Spin doctors went to work with a fix, proposing that the “mutation rate was faster early in primate evolution, then slowed in the African apes, and perhaps slowed even more in human evolution.” They even gave the fix a name:”—the so-called hominoid slowdown.” A critic said, “the magnitude of slowdown required to reconcile these dates is extreme.” Others are trying to bring back the old dates by proposing that the new study didn’t catch all the mutations. Overcompensating there, however, causes problems with other favored fossils that would fall out of the story.
Gibbons did not end on a confident note with a preferred solution – only with other factors that further confuse the situation. For instance, she mentioned how “risky it is to assume that the mutation rate was constant in humans and apes, because so little is known about what might speed up or slow the clock over great sweeps of time.” But since you can draw more curves the larger the error bars, this would allow evolutionists to be unconstrained and say anything that fits in the general scheme. She left the situation open. Reich warns that “to do evolutionary analysis, you want to calibrate our clock properly,” but the question of the true mutation rate “remains open.”
Evolutionists are kidding themselves. The only empirical pieces in this conflict are: 1. mutation rates of particular humans in a certain part of the world right now, and 2. some fossil bones with no dates on them. The rest is storytelling. In vain they look into mutations as sources of novelty, “the raw material for all human evolution,” knowing full well that “most new mutations are deleterious.” But as they sift through the damage for hoped-for beneficial mutations, none of which have been confirmed without controversy, they ignore the millions of neutral or nearly-neutral mutations that cause code decay over time.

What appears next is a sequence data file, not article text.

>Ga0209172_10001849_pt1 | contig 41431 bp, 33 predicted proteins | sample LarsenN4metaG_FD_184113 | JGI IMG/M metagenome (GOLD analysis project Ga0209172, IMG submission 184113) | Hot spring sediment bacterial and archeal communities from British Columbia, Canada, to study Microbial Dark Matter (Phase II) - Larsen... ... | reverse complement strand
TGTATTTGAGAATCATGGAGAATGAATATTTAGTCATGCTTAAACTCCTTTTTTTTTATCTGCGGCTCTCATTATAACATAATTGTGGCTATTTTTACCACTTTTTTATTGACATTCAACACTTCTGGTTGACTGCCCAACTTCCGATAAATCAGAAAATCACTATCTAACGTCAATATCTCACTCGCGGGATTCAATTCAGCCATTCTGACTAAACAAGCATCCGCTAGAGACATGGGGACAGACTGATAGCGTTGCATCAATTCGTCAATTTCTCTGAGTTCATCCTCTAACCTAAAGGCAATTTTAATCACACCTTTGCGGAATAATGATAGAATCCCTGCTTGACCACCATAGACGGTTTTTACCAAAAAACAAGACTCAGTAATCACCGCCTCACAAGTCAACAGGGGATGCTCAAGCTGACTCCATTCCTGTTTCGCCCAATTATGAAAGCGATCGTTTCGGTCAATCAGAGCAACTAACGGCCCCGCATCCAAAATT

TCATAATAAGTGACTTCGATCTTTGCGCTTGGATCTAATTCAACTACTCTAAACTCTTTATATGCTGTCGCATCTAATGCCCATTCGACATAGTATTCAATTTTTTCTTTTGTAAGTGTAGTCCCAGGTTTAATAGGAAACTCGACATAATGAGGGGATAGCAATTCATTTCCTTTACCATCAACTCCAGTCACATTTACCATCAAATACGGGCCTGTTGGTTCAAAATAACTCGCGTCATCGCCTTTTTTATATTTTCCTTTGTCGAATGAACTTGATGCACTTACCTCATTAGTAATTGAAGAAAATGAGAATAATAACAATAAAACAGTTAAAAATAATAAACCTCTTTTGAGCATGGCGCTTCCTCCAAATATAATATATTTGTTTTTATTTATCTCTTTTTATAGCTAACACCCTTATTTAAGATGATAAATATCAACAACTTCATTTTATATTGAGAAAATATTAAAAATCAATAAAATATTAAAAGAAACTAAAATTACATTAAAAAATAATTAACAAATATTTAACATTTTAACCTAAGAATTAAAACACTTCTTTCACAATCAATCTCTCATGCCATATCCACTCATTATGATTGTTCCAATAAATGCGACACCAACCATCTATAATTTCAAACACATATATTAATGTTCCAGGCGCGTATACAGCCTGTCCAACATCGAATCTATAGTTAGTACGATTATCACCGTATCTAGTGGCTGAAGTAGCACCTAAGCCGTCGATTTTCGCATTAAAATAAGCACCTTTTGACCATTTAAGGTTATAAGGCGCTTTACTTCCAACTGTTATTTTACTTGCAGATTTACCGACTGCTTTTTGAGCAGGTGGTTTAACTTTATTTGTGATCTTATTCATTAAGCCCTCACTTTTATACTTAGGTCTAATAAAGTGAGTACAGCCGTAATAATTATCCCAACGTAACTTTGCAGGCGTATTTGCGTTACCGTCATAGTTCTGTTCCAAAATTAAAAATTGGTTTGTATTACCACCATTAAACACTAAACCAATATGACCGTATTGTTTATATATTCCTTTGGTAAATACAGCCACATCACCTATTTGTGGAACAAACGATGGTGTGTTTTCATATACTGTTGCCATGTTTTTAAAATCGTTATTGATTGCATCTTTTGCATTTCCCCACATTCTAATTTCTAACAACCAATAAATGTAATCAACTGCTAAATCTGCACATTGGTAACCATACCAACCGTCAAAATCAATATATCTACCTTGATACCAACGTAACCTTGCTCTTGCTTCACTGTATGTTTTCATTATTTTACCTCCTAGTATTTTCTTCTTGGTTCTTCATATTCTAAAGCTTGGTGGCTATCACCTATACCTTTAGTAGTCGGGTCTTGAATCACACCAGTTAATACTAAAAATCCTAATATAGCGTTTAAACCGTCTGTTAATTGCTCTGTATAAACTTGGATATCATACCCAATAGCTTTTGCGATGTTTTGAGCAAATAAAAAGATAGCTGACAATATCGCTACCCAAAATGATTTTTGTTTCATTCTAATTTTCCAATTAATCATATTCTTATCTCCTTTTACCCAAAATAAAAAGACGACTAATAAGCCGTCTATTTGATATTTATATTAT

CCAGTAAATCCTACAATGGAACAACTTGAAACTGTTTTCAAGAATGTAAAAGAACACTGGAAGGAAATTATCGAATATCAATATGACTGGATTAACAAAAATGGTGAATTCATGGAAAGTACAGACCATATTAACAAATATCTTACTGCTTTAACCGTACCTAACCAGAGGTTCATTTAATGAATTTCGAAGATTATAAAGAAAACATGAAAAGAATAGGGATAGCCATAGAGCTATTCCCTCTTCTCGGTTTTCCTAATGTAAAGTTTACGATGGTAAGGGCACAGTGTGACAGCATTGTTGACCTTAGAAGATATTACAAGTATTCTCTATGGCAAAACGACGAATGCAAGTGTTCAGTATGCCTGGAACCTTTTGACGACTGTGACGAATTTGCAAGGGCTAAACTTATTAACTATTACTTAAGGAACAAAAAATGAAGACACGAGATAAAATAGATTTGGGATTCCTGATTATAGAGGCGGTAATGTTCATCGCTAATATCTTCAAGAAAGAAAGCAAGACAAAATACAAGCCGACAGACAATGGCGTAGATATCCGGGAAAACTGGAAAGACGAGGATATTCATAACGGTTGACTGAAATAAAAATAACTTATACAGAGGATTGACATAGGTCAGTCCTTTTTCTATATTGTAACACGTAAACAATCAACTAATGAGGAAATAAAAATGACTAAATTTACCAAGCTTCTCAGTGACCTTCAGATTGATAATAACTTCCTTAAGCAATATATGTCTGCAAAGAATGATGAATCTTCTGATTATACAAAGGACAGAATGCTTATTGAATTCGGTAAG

This is what John Sanford explained thoroughly in his book, Genetic Entropy and the Mystery of the Genome. Genetic entropy is an observational fact that even Gibbons admits is occurring: even a “slow” rate of 36 mutations per generation is deadly. Humanity cannot last many tens of thousands of years at that rate of change, let alone hundreds of thousands or millions. Why? You can see with analogy of typos in a book. As they accumulate, the book becomes less and less readable. At some point its informational usefulness collapses.
It’s superfluous to add, after that, that older dates for modern humans add to the conundrum of why it took so long for them to plant a farm or ride a horse. The puzzles that are causing so much furrowed brows in the Darwin camp, making them resemble their putative ancestors with brow ridges – those puzzles collapse when you take away the “great sweeps of time” they depend on. Humans have not been around that long. That’s why civilization, agriculture and the technology appeared abruptly, just like history shows, less than 10,000 years ago. What’s the problem? The problem is the cult that Charlie started in 1859.